This may seem obvious, but a brand is the identifier that lets customers know which product they are buying. It distinguishes between the products of different companies. In many cases, brands are trademarked. To prevent confusion with consumers, other companies are not allowed to use the same, or even confusingly similar brands. Makes sense, since companies spend a huge amount of money developing their brand, and don’t want the competition to reap the rewards.
Brands are supported by many forms of marketing. Many people can recall the ‘Tastes great-Less filling’ ad campaign. The logos of many companies are immediately recognizable, such as the red background and white script of Coca-Cola® or the Pepsi® ball. Jingles also support brands. Oreo® and Oscar Mayer® both used lyrics that were sung by millions.
Brands can identify companies (Honda®), products (Oreo®), or even fictional characters (Tickle Me Elmo®)—they can be used to differentiate just about anything. In some cases, the brand can even be cross-marketed with another product (Ford Explorer Eddie Bauer® edition).
A measure of the success of a brand is if a consumer can name it without prompting, called ‘unaided brand awareness’. In most cases, a strong brand will translate to higher revenue. Customers are generally willing to pay more for brands that they recognize. Not all brands result in financial success, however. On occasion, the cost of building a brand is greater than the benefit the brand brings. The Pets.com sock puppet had great awareness in the late 90’s, yet still failed to keep the company from closing in August of 2000. The strength of its brand is evident even today. You can still purchase a sock puppet on eBay®.
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Brands often carry value above and beyond the actual product or service. In some cases, this additional value is enormous. A truly successful brand not only creates a desired emotional response, but also helps separate customers from their money. Coca-Cola is known virtually around the world. The Coca-Cola brand adds value because it makes customers recognize their thirst, and seek out a soft drink to satisfy it. Simply walking by a vending machine stocked with the ice-cold carbonated beverage can make people salivate like Pavlov’s dog.
Brands contain one part perception and one part reality. This means that even with a world-class product, if the perception persists that there are frequent failures, the brand will be viewed as low quality. And, it is very difficult to change customer perceptions about quality. This is a major reason why auto manufacturers frequently have a distinct brand for its top tier automobiles. Acura® is the upscale car manufactured by Honda, as Lexus® is for Toyota®. People with significant money to spend on a car may want their purchase distinguishable from the ‘common’ brand. Lexus holds more prestige in its brand than does Toyota.
So, now let’s look at the role Lean and continuous improvement in general play in a customer’s perception of quality. As processes are standardized and improved, output quality often improves. Obviously, that helps the brand.
Continuous improvement efforts can also greatly affect brand perception in other ways. Lean can reduce lead time, making customers happy. This results in a more positive reputation for the company. Poor delivery times can bleed over to other aspects of a company—once a customer has negative thoughts about a brand, the floodgates open for customer complaints.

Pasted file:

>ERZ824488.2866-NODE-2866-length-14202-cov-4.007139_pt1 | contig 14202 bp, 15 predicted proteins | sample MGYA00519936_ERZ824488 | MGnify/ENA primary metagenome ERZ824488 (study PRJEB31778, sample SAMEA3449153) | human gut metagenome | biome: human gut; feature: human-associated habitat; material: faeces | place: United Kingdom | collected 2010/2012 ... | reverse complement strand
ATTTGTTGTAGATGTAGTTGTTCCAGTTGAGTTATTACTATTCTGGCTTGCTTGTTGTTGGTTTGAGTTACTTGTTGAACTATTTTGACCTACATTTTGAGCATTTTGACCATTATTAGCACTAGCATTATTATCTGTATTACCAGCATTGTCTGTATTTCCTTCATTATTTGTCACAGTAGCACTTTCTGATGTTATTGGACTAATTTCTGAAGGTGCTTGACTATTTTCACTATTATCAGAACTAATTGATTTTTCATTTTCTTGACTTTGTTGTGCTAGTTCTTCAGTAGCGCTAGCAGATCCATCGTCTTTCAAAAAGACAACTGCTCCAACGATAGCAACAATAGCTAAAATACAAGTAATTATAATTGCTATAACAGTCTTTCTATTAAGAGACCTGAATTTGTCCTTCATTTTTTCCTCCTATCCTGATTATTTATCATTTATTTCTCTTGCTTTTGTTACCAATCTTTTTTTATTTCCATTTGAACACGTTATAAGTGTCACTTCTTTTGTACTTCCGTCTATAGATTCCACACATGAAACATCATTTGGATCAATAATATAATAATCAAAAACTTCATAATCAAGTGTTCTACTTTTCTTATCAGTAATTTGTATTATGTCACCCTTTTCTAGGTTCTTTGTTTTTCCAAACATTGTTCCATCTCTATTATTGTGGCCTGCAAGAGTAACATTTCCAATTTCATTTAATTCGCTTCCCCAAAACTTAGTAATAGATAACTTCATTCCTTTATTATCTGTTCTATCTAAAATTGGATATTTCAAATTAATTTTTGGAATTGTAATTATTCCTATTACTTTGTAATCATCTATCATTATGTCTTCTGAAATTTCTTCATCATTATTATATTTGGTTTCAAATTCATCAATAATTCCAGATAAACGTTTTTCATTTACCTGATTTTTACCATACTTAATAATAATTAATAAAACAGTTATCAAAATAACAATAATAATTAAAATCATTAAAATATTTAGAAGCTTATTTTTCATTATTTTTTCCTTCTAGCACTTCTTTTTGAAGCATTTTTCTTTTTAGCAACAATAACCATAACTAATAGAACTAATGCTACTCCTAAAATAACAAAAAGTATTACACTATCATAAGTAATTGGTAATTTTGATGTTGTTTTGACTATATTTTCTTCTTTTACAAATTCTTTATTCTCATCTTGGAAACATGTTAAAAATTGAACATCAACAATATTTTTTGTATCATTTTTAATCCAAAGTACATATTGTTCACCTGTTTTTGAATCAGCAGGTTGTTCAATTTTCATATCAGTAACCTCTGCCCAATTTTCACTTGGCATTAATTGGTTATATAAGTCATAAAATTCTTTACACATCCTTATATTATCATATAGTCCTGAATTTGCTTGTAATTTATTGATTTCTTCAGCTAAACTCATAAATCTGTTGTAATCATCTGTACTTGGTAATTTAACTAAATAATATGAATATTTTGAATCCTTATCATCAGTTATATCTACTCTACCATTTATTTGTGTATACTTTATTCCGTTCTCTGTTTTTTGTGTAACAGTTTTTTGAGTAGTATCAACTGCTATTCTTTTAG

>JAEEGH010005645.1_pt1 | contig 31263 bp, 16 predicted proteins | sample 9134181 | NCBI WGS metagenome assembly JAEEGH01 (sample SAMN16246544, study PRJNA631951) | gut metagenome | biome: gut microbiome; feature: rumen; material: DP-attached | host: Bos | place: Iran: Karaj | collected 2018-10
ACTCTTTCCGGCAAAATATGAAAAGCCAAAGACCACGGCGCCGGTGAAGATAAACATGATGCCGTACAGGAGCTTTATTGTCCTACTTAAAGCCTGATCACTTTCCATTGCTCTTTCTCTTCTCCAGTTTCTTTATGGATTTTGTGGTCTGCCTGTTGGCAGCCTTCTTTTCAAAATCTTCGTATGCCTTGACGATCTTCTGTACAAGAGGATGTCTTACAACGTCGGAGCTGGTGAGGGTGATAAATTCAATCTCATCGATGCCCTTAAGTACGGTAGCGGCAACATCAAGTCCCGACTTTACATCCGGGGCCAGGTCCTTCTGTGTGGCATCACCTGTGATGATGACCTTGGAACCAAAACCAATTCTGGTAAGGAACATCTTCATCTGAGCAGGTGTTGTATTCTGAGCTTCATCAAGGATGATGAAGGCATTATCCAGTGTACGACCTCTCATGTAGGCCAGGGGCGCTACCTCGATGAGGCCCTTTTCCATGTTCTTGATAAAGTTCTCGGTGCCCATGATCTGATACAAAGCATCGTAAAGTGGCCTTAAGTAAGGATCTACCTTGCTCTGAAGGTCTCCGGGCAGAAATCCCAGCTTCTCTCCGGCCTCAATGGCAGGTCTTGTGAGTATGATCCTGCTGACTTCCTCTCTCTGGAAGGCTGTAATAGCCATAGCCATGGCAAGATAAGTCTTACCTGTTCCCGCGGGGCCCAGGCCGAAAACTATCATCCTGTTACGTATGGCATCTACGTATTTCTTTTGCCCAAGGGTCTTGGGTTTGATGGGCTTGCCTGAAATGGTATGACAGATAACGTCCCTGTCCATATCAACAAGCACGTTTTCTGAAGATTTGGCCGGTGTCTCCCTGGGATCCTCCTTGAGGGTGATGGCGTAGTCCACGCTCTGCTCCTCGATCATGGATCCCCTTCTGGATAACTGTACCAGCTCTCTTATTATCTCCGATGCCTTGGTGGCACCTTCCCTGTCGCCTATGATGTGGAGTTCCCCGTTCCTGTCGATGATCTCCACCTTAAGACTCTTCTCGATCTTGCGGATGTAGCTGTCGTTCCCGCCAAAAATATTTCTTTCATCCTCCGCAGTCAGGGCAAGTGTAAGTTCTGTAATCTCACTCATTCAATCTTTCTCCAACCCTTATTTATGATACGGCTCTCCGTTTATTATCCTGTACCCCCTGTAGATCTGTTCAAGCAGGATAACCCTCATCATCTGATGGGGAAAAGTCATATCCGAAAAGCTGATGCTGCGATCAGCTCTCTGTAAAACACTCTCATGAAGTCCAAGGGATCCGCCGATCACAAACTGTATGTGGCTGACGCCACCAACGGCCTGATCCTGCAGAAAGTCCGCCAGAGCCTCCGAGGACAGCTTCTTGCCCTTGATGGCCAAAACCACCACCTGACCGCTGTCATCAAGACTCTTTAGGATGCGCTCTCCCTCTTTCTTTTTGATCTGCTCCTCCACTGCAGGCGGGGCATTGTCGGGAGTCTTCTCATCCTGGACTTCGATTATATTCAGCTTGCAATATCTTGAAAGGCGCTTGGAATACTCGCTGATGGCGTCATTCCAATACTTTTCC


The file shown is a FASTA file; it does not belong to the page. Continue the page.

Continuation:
Improvement efforts can also change the perception about a customer service team. This is true in all aspects of service, but seems to be especially important in the turnaround time on items sent back for repair, under warranty or otherwise. When a customer is without his product, getting it back to him in a hurry shows your commitment to him, even after the sale. Again, frontline employees can help strengthen a brand.
Keep this in mind when reducing costs in an organization. These efforts should be transparent to the customer, or at least insignificant. Customers will feel betrayed by a brand that changes on them, and will take their business elsewhere. Every customer interaction is an opportunity to improve in your customers’ eyes.
This requires that you understand the needs of your customer—don’t make changes based on speculation. Use facts and data to support your improvement efforts. Don’t assume that you know what your customer wants. Consider an example of a customer service group that had always assigned its representatives to handle specific customers. What that meant was that the reps knew the customers and were really on top of answers, but it could sometimes take a while for the customer to get through to the correct person.
Nobody had bothered to ask the customers what they wanted. It turned out that most of the customers preferred to get to anyone who could answer their questions correctly. They didn’t need that specific person the vast majority of the time—any trained person could help them. The company had hurt its brand image while trying to meet an imagined customer need.
Seems intuitive, but some pretty smart people get tripped up with surprising frequency because they didn’t ask what their customers really wanted. And how can they create a strong brand if they don’t know the needs of their customers?
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